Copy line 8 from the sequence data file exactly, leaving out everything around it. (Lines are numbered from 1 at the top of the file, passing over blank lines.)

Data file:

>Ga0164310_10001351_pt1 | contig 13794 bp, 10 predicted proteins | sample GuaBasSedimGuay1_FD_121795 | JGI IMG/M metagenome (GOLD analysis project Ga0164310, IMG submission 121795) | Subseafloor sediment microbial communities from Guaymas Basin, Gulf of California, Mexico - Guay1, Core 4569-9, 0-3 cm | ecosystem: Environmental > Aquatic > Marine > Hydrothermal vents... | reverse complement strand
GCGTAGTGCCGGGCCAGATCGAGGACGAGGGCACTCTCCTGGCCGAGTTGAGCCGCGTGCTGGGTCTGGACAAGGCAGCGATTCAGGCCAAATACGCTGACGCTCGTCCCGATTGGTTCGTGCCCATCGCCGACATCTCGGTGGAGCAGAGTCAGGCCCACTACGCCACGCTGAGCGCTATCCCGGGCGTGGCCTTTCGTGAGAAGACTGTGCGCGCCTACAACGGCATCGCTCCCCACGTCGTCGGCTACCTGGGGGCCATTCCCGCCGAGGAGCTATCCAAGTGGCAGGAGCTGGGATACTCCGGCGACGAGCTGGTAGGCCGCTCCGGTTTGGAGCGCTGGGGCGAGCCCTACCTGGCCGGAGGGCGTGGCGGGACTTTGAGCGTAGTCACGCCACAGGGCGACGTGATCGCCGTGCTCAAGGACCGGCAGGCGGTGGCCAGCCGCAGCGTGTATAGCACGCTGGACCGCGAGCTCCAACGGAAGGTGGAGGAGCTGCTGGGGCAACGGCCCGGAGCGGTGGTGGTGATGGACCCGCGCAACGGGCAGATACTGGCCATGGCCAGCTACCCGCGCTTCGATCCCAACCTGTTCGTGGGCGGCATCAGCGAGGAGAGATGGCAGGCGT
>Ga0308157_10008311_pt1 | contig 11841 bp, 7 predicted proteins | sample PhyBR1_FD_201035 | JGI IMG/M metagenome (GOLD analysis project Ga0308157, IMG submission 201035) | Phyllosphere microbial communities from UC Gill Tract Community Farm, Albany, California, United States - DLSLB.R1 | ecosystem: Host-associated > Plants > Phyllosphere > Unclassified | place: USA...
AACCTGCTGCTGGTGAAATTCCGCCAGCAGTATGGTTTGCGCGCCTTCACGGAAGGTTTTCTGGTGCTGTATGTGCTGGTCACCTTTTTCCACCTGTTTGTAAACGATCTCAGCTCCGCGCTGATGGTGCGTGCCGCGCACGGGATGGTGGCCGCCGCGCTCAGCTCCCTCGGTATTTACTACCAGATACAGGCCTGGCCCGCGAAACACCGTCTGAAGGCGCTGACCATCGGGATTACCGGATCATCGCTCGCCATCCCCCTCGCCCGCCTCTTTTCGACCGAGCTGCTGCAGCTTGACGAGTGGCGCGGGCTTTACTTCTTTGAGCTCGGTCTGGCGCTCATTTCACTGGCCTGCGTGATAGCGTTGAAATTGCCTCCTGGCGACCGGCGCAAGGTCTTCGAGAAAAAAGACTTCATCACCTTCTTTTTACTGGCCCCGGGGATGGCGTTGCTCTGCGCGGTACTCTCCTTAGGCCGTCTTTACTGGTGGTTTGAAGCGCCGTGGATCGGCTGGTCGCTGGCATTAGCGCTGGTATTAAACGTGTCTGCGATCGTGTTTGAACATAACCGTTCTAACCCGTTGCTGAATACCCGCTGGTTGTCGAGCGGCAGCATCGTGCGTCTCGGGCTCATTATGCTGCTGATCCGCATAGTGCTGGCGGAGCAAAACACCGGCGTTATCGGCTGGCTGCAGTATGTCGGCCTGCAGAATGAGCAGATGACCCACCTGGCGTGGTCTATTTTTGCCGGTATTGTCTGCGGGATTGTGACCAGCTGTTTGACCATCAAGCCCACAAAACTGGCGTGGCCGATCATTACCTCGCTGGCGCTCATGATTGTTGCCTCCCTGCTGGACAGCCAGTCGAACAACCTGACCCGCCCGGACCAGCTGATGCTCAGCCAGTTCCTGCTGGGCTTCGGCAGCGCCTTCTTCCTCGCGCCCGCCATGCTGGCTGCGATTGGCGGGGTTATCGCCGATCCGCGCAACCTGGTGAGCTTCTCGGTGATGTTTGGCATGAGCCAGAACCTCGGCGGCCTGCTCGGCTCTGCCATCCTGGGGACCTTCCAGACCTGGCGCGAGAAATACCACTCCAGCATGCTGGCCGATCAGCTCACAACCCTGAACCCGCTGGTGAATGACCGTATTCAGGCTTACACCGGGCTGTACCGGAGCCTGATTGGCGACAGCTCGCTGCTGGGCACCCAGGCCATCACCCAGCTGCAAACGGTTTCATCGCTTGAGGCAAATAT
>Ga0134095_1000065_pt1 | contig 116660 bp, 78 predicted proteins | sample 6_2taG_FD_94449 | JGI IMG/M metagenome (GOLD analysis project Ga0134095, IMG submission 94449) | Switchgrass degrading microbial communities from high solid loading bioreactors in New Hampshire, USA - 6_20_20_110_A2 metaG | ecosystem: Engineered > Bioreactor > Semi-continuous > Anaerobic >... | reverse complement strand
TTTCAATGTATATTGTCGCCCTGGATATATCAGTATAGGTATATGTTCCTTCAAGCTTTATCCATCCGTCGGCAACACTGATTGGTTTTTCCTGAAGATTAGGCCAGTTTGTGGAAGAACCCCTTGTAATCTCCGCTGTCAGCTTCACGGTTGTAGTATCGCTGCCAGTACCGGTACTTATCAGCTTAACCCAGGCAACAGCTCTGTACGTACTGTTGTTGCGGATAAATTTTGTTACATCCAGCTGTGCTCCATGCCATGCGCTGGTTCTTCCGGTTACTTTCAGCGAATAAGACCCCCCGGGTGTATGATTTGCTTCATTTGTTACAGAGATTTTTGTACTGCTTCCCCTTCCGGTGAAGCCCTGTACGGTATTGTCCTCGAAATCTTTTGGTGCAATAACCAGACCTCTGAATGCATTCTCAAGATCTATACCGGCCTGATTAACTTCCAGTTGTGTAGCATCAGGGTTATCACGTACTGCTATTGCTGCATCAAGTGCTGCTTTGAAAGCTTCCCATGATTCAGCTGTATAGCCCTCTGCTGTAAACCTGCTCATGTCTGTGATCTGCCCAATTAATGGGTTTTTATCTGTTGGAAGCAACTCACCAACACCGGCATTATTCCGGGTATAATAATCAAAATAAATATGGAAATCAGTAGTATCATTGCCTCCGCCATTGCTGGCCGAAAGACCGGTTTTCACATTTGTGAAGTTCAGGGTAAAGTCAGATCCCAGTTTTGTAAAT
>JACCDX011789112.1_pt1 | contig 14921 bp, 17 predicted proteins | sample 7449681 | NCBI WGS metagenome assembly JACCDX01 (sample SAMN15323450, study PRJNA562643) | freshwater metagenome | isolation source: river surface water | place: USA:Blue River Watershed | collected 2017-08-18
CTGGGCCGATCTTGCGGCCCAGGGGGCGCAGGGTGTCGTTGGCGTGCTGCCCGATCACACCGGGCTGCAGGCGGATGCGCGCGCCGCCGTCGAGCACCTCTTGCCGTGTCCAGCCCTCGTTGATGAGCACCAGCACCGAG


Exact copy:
CTGGGCCGATCTTGCGGCCCAGGGGGCGCAGGGTGTCGTTGGCGTGCTGCCCGATCACACCGGGCTGCAGGCGGATGCGCGCGCCGCCGTCGAGCACCTCTTGCCGTGTCCAGCCCTCGTTGATGAGCACCAGCACCGAG